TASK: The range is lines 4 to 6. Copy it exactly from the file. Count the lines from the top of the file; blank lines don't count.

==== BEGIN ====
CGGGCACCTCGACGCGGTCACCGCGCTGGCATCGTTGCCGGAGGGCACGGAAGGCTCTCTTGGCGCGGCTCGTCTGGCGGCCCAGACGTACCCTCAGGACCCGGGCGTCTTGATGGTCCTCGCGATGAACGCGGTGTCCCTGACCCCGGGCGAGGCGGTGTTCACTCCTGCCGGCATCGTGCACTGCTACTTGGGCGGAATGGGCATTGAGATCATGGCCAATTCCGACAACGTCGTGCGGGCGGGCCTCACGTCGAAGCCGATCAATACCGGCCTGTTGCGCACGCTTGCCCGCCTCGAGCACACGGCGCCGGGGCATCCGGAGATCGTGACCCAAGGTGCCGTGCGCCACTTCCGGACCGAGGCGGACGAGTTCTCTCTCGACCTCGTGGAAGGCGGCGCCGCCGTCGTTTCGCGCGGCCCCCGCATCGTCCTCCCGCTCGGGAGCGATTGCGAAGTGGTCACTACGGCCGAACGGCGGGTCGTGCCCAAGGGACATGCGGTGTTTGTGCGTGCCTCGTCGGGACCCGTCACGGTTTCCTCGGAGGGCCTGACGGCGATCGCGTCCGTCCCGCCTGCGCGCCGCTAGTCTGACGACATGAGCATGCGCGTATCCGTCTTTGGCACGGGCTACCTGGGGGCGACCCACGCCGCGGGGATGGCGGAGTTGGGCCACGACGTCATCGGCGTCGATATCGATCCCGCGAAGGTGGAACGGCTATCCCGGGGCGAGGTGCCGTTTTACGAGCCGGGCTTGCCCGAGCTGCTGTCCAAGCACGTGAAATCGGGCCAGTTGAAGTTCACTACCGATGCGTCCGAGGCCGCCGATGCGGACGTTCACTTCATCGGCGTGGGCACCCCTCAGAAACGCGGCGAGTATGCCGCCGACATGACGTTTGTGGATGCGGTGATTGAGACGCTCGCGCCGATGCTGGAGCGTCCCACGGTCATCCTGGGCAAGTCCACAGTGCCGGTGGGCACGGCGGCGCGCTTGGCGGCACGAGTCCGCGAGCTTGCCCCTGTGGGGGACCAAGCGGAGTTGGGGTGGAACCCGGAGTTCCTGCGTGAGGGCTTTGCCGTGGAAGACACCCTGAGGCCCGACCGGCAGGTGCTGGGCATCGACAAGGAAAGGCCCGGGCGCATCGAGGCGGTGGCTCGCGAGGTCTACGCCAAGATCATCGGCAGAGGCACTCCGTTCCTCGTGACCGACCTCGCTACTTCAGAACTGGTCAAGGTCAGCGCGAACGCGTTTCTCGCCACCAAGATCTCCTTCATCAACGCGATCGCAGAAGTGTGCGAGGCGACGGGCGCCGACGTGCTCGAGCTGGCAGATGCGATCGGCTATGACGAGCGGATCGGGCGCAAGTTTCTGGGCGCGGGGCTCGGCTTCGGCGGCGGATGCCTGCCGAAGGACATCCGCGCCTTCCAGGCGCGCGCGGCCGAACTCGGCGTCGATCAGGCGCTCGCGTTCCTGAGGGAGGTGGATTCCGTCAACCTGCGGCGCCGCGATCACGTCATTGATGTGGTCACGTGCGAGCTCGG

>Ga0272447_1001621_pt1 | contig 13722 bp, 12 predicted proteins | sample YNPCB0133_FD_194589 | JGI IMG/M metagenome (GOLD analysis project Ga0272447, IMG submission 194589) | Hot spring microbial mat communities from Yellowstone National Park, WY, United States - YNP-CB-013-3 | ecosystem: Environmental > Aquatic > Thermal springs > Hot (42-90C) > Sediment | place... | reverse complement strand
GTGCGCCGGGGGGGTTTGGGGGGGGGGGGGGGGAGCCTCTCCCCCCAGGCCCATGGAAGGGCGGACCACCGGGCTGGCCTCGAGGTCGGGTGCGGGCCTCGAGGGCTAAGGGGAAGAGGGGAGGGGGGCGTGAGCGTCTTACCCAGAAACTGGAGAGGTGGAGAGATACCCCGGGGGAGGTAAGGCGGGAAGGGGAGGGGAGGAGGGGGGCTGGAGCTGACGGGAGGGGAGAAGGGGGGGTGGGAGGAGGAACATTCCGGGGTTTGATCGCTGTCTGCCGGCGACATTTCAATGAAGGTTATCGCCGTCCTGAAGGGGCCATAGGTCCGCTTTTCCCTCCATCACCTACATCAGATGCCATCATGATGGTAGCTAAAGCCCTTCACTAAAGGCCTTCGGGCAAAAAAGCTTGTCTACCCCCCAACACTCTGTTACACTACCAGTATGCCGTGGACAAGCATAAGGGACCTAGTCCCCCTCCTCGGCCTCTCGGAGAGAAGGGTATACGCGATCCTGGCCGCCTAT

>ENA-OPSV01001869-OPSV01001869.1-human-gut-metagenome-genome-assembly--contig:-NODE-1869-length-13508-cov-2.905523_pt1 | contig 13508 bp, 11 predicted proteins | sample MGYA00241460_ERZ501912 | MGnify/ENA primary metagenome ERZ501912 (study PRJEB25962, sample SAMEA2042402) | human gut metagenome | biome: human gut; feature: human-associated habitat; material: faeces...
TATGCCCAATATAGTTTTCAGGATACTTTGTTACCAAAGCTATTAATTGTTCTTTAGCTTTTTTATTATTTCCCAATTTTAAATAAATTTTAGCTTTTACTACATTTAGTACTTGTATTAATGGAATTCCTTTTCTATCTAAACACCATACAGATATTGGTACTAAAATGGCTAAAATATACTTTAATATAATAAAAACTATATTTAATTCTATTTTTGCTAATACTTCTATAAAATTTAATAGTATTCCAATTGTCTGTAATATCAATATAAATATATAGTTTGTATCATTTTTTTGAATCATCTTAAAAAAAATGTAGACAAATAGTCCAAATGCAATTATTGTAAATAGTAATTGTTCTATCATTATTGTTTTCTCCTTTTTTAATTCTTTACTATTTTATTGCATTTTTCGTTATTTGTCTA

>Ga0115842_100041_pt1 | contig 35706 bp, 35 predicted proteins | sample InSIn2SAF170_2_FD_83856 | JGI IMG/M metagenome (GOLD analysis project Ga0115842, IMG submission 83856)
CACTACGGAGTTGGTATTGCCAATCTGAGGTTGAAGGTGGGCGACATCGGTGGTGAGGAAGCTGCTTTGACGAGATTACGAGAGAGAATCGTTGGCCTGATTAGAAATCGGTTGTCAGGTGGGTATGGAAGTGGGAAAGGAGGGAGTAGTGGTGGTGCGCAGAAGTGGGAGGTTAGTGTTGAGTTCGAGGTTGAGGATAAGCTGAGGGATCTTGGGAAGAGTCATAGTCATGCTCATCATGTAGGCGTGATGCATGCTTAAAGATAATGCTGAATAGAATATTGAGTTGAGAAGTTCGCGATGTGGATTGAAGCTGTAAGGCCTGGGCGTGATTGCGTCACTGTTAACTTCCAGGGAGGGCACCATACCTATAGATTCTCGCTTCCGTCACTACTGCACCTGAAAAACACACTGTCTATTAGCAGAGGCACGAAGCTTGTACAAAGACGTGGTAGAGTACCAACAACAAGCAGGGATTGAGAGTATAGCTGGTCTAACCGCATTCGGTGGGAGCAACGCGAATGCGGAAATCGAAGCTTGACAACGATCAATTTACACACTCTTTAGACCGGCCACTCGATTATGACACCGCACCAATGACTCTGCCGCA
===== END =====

>ENA-OPSV01001869-OPSV01001869.1-human-gut-metagenome-genome-assembly--contig:-NODE-1869-length-13508-cov-2.905523_pt1 | contig 13508 bp, 11 predicted proteins | sample MGYA00241460_ERZ501912 | MGnify/ENA primary metagenome ERZ501912 (study PRJEB25962, sample SAMEA2042402) | human gut metagenome | biome: human gut; feature: human-associated habitat; material: faeces...
TATGCCCAATATAGTTTTCAGGATACTTTGTTACCAAAGCTATTAATTGTTCTTTAGCTTTTTTATTATTTCCCAATTTTAAATAAATTTTAGCTTTTACTACATTTAGTACTTGTATTAATGGAATTCCTTTTCTATCTAAACACCATACAGATATTGGTACTAAAATGGCTAAAATATACTTTAATATAATAAAAACTATATTTAATTCTATTTTTGCTAATACTTCTATAAAATTTAATAGTATTCCAATTGTCTGTAATATCAATATAAATATATAGTTTGTATCATTTTTTTGAATCATCTTAAAAAAAATGTAGACAAATAGTCCAAATGCAATTATTGTAAATAGTAATTGTTCTATCATTATTGTTTTCTCCTTTTTTAATTCTTTACTATTTTATTGCATTTTTCGTTATTTGTCTA

>Ga0115842_100041_pt1 | contig 35706 bp, 35 predicted proteins | sample InSIn2SAF170_2_FD_83856 | JGI IMG/M metagenome (GOLD analysis project Ga0115842, IMG submission 83856)